Five hundred of us left LaGrange that day — three hundred and eight of us would go on to cross the river into Mexico, and only a handful returned. That was fifty years ago, and whenever young people ask, I tell them that there is no shortage of war in the world, and that wars always come looking for someone to fight them — particularly if you’re from Texas, with war born in blood. But young people don’t often ask and instead plunge into war.
I live on the outskirts of a small town, and I watch mothers, fathers, sisters, and brothers grieve.
And it’s not only the bloood of the enemy and of their own that they grieve, but also the heart’s blood — the heart’s drying out.
What fun, what glory, what joy must war hold, to summon them thus?
I remember how it seemed that the voice of a beautiful woman was calliiiiing and that a spacious country filled with bounty lay just ahead.
Why was I one of the tiny handful who survived the entire journey? I can find no clue, no scrap of order or design, even as I knew all along — or almost all along — that I would survive.
Have I subsequently lived in such a fashion as to justify being spared? Have I done anything magnificent, achieved more than those who died would have? Fifty years later — a farmer of stock, a raiser of goats, sheep, and cattle, a grower of corn and cotton — I can find no reason for my survival, but then I can find no good reason for having crossed the border in the first place.
The night before Green and Fisher arrived, I had been troubled by dreams. In the first dream, my friend James Shepherd and I were camped along the James River, which was where we liked to go in the summer to fish for catfish. We could catch them closer to home, in the lower meandering of the muddy Brazos; but in the James River, farther up into the hills, the water ran clearer and faster and the fish tasted better. It was Comanche country, though, and we usually went there only in the early summer, when the People, as the Comanches called themselves, had gone north to hunt buffalo.
There was nothing Shepherd and I loved more in the world than to eat catfish from the James. There was no finer food, no finer times than on those days and nights when we camped beside the clear-running river and feasted on catfish and dreamed about the shape our lives might take. James Shepherd was going to be governor of Texas, or a senator at least, while I, James Alexander, was less sure of my role. I was the better student, and I thought for a while that I might become a physician. (Shepherd, on the other hand, was troubled by the sight of blood, so much so that I had to clean and prepare the fish for him at our meals each morning and evening.) In this dream that came to me the night before Captains Green and Fisher arrived, Shepherd and I had built a little hut woven from oak and juniper branches — a mound that we latticed and stitched tight with leaves and smaller branches until it resembled the larval encasement of a caddis fly. Such structures kept us warm and dry during even the most violent thunderstorms, and we had spent countless nights in these little huts, bathed in the sweet scent of our oak cook fire, as well as the odor of the crushed juniper bushes and their gin-scented berries.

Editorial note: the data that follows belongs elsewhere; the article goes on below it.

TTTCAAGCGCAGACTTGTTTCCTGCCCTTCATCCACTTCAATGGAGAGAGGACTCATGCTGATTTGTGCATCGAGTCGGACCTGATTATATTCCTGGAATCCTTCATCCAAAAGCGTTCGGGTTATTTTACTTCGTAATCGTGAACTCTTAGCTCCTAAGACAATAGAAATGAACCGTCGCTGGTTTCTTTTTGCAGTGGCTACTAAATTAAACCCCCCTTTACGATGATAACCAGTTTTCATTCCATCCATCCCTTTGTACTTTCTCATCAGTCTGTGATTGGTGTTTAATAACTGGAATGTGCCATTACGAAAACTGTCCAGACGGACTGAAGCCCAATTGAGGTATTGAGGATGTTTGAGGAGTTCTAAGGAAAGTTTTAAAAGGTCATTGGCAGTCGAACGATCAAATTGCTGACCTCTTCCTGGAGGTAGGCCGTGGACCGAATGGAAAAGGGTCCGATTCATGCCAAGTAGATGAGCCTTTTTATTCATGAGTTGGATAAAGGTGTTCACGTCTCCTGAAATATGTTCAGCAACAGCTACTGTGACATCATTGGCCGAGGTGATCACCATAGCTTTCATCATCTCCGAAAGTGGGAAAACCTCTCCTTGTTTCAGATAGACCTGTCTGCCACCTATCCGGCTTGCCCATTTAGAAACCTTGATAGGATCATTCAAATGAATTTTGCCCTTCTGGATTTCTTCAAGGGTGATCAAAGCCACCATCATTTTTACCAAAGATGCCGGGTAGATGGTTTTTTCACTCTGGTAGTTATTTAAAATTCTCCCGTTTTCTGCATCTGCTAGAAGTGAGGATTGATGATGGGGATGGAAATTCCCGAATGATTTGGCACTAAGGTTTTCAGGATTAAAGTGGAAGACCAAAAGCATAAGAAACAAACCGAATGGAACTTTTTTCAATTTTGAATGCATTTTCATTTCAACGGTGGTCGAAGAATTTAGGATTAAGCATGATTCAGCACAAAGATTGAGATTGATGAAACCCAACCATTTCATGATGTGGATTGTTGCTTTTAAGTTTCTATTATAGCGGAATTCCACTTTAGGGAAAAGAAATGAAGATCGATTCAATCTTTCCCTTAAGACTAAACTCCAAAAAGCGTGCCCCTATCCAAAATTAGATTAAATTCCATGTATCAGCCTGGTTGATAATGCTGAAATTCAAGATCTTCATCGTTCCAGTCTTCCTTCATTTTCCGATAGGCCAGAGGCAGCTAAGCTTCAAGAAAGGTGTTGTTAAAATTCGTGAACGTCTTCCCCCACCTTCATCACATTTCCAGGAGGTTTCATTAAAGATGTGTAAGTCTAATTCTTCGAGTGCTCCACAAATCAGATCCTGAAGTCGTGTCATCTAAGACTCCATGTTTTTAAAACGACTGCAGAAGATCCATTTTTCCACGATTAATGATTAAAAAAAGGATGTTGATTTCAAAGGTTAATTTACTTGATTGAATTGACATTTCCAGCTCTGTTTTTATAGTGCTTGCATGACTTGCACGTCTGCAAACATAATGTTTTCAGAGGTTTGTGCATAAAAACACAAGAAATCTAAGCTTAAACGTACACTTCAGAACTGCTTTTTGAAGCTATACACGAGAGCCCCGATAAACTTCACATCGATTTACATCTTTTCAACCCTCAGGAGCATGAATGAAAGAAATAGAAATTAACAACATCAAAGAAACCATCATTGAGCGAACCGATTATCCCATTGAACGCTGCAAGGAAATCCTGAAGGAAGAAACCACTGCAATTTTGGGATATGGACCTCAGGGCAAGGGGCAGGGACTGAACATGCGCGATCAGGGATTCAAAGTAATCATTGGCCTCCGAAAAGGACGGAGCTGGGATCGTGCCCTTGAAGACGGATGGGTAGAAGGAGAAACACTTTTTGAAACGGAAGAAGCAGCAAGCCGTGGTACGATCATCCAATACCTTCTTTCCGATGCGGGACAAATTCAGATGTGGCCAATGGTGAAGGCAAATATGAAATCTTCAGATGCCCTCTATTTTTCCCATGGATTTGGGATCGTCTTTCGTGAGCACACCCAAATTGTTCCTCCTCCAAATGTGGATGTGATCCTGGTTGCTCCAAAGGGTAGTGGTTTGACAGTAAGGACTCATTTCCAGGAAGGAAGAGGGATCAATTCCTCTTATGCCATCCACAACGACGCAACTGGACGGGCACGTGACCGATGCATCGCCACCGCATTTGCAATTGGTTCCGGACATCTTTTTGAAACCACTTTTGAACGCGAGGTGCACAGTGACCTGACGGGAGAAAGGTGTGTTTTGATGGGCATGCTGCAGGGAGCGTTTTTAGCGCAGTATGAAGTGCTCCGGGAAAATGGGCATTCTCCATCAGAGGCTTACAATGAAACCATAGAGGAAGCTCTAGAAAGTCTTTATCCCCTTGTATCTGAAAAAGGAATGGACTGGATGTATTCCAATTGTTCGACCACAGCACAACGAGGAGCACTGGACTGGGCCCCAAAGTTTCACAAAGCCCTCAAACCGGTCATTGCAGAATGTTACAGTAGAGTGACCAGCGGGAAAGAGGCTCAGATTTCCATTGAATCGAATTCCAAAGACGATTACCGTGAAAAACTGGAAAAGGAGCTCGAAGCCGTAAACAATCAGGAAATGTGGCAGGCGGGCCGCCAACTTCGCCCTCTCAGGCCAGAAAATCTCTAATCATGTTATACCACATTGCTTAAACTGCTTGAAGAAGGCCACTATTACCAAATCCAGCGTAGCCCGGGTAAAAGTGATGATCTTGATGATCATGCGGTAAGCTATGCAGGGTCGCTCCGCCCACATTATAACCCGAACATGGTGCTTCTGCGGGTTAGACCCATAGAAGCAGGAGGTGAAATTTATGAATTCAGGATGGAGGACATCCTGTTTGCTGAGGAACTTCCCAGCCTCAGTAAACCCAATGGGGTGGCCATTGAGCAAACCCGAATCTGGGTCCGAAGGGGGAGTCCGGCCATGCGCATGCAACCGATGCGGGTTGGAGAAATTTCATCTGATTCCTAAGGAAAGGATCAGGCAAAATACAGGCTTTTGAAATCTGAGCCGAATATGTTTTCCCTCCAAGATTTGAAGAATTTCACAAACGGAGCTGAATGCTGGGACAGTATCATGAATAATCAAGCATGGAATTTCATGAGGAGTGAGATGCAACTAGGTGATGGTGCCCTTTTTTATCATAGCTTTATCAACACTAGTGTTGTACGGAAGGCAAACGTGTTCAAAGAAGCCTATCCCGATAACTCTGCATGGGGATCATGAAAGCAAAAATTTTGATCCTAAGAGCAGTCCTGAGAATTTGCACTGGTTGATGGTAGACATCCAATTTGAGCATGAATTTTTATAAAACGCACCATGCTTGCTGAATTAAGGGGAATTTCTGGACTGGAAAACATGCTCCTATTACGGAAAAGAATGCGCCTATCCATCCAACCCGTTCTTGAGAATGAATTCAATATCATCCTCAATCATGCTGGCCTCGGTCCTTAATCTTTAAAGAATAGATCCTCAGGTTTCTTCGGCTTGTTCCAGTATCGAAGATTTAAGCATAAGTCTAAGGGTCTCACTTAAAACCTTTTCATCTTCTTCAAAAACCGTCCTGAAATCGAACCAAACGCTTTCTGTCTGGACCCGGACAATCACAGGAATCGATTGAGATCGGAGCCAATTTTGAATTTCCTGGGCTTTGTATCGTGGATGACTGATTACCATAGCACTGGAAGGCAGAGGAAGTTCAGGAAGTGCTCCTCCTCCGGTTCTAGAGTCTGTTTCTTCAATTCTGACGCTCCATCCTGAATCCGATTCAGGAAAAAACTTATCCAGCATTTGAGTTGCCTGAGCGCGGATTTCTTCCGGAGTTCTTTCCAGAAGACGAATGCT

But in this dream, our earth and branch huts were blazing, and it was neither campfire nor lightning bolt that had ignited them but some dark bird flying through the night, dropping clumps of soil onto every hut. Seconds later, each hut would burst into bright flame, lighting the night.
Every hut of our childhood was there, every sanctuary, and the dark bird dropped load after load of rich soil onto our thatched shelters, each one blossoming into flame; and in the dream, we were sometimes ...